Now, my attention span is about the same as a first grader's (well, not Ariella's; hers is longer than mine) so I was already fidgeting, looking at my watch, and generally not paying attention. I tuned in and out the last half hour, but the deafening roar in my ears made it hard to hear what Moriah was trying to say.

You have to give her credit, though. I was in tears just imagining myself as the teacher. Moriah took it in stride. She "shniya'ed" with the best of them and was very patient, even with annoying Angry Late Mom, writing down everyone's concerns ("The bathrooms aren't cleaned often enough!") and promising to take them up with the powers that be.

Now, before I continue to poke fun at school, let me add this disclaimer that we are actually very happy with the school and teacher. We've been very impressed with everything so far, starting from the day we visited last January, to the individual meeting Ariella had over the summer, to the first week of school. And the school's emphasis on the arts is perfect for Ariella. So we're thrilled, especially considering the state of education in Israel, that she is in this school.

But that doesn't mean there's not what to mock:

1. Homework. This cracked me up. As a teacher, we had to be super super super careful that every piece of homework the kids did was marked or graded somehow. Parents checked. Certain things we went over together as a class, but a lot of the work was handed in and thoroughly checked, usually by my super-efficient colleague, Rachel "Nope I'm Still Not a Loyal Reader" Rosenthal. Not so in first grade here. Moriah's policy?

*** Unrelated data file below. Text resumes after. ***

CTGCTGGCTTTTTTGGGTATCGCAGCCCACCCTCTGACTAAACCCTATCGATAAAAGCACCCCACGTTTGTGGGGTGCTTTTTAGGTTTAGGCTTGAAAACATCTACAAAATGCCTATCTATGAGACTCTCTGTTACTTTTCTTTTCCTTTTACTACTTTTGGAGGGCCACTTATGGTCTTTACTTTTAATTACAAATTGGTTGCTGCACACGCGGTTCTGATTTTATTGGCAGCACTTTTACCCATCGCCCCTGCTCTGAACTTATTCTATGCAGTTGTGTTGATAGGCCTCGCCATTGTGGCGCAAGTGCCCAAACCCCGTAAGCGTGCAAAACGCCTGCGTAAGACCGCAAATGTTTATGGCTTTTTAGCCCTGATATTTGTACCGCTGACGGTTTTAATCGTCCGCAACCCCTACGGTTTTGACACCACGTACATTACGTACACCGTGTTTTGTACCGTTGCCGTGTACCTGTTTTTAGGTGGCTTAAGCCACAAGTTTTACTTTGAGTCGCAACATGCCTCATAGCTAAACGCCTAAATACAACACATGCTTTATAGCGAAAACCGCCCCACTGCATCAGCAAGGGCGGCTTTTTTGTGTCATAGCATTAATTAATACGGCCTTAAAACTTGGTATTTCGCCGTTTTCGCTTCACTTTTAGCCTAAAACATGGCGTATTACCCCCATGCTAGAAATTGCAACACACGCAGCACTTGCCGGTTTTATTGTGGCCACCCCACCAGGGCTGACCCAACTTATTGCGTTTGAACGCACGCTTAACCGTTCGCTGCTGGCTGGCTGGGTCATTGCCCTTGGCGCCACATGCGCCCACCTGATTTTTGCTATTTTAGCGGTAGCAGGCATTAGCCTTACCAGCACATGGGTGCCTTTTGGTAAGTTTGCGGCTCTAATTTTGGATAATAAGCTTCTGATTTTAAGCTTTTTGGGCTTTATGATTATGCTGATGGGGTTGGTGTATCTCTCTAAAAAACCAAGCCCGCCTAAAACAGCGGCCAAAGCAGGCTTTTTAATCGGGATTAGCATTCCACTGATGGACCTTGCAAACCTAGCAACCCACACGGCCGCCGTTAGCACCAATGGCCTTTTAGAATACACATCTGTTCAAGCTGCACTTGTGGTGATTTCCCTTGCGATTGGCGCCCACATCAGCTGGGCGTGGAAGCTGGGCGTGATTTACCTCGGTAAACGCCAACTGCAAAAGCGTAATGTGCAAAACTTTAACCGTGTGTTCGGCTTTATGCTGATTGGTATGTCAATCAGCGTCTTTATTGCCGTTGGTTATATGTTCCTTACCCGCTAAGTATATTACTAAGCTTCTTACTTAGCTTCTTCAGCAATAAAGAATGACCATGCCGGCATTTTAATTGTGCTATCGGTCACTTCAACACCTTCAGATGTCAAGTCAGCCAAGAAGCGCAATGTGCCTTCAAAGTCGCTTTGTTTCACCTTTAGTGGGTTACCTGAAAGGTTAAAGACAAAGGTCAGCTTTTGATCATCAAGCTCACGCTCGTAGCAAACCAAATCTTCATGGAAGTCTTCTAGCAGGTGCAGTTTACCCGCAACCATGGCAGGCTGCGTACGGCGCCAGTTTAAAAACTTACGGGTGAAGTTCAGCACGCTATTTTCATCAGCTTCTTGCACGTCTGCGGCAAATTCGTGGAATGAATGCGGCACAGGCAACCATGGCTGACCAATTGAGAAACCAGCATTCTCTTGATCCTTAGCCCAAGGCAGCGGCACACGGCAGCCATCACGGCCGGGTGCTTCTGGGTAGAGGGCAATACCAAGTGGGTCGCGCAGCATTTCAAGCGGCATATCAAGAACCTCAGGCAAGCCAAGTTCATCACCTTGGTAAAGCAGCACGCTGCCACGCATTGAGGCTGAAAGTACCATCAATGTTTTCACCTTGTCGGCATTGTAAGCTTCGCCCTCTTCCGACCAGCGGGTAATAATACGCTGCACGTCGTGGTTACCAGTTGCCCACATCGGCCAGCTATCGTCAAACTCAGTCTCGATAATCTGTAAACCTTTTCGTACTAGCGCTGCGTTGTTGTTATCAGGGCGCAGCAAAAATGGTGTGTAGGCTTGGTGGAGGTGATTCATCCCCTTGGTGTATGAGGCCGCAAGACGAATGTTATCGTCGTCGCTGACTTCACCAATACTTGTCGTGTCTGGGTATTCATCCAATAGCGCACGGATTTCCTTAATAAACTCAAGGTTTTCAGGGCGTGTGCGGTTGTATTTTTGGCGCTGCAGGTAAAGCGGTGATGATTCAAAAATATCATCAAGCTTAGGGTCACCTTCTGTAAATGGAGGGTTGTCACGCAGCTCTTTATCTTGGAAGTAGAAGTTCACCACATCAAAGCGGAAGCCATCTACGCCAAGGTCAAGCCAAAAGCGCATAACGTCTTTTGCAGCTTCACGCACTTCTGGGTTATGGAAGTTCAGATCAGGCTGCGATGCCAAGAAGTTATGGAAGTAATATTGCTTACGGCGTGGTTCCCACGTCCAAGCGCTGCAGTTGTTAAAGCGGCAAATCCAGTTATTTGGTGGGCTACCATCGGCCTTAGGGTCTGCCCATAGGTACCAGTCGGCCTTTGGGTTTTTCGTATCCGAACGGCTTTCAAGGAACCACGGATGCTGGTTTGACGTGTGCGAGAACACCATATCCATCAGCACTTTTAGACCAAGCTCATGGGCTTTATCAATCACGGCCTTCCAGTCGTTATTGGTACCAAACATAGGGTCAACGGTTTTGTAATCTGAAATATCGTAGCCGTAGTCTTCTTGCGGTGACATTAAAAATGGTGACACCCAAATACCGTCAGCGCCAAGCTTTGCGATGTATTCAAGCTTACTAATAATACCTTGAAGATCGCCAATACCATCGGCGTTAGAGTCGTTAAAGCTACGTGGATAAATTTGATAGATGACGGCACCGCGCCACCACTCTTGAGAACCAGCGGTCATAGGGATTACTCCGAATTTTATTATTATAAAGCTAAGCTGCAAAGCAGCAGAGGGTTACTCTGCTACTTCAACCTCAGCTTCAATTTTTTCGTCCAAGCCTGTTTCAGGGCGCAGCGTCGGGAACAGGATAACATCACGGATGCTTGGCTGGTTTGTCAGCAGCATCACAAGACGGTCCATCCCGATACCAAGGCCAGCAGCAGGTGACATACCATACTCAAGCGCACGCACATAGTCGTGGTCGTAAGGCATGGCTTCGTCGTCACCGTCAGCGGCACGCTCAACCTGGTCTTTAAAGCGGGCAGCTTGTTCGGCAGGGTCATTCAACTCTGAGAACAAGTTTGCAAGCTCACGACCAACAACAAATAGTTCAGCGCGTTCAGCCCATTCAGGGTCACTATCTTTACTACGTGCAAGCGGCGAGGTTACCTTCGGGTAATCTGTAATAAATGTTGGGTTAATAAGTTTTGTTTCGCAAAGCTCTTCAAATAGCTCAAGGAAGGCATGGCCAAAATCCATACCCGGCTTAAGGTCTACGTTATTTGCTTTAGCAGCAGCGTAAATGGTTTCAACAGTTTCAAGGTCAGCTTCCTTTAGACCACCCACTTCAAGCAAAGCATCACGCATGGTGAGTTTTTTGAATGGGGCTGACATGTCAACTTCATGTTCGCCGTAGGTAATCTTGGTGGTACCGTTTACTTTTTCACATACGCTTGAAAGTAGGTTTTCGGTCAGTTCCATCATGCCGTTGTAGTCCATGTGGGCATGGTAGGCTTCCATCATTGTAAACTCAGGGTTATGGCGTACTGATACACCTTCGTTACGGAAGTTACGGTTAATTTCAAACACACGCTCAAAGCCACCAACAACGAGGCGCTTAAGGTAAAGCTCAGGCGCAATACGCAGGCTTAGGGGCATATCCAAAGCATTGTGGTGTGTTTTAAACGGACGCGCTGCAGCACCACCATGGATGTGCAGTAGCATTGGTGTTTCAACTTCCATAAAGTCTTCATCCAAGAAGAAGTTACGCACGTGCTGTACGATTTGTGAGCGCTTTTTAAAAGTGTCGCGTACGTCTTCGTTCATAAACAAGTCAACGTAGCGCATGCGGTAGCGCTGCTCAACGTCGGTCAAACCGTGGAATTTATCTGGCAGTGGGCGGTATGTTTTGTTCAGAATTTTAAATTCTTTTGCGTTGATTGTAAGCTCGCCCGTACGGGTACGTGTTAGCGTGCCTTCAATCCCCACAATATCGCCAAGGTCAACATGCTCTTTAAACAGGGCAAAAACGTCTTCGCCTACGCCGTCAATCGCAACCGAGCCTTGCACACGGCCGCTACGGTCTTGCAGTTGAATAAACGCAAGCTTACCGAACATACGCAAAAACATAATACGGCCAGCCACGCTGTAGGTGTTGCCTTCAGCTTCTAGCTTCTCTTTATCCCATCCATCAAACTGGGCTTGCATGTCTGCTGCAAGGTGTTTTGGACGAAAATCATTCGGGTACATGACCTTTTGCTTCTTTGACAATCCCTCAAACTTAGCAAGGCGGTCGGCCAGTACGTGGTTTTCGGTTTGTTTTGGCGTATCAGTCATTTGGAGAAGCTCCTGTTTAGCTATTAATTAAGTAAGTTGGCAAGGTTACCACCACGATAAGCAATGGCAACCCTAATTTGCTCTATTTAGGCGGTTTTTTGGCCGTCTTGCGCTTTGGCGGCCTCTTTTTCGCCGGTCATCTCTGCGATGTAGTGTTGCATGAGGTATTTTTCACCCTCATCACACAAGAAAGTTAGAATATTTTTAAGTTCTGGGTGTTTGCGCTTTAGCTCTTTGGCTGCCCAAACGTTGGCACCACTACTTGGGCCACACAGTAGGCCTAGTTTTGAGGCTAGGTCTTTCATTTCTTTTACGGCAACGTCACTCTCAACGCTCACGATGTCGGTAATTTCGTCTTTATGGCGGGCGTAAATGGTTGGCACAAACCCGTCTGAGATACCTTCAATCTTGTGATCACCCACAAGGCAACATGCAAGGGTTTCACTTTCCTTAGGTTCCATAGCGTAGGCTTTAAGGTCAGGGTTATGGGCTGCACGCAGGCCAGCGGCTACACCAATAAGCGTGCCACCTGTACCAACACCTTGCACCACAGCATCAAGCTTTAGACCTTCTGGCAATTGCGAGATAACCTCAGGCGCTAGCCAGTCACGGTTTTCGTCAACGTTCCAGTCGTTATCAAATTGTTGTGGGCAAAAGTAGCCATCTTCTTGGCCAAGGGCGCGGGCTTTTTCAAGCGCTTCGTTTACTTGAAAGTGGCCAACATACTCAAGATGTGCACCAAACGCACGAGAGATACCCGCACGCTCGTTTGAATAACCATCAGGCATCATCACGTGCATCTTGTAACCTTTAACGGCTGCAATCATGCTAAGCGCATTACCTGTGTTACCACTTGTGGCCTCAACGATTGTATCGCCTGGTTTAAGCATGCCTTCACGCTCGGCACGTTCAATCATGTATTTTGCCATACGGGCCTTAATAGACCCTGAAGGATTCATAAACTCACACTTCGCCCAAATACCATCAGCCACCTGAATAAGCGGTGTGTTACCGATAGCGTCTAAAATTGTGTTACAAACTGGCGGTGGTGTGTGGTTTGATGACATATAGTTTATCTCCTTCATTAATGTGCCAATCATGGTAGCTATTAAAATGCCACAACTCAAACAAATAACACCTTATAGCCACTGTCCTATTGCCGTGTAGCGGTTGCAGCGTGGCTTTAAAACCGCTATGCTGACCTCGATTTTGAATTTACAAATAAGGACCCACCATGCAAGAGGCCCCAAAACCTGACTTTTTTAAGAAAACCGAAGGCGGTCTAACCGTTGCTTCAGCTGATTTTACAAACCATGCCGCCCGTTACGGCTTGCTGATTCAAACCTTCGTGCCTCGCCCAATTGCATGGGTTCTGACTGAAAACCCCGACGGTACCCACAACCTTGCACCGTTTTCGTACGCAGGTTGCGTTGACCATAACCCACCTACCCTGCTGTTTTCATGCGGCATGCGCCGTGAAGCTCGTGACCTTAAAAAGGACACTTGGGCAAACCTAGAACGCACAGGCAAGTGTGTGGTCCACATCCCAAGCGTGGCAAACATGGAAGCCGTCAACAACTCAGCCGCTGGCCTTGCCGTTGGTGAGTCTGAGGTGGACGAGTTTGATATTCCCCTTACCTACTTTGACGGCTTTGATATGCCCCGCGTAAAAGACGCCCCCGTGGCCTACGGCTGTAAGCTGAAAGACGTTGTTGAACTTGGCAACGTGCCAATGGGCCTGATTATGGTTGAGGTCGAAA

"I check that the homework is done. That's it. Checking that it's correct? Your job, parents."

Now, you have to understand, she is one teacher alone in a class of 31 kids. So it makes sense that she can't spend half her morning collecting workbooks and putting little smiley stickers in them. But I laughed. Because I think I would be placed in the stocks if I ever said something like that at SAR.

2. "Kochav Nolad." Every week, a different kid in class is chosen as the "kochav nolad," and basically they get to talk about themselves all week and it's all very special. When I was in first grade, with Mrs. Goldberg at Beth Tfiloh, we had something similar called "The Big Knish of the Week." It was simple. All the kids wrote and drew something about the Knish, and at the end of the week, the Knish got this cute little booklet with all these nice letters and drawings. Of course, the boys in the class, with whom I had as little to do as possible, didn't have much to say. So all during the week, kids like Mark would come up to me.

"Hey. What's your favorite color."
"And what do you like to do?"
"Swim and read."

On Friday, Mark, and about a dozen other boys' paragraph would sound something like this:
"Gila is nice. Gila has blond hair. Gila's favorite color is red. Gila likes to swim and read."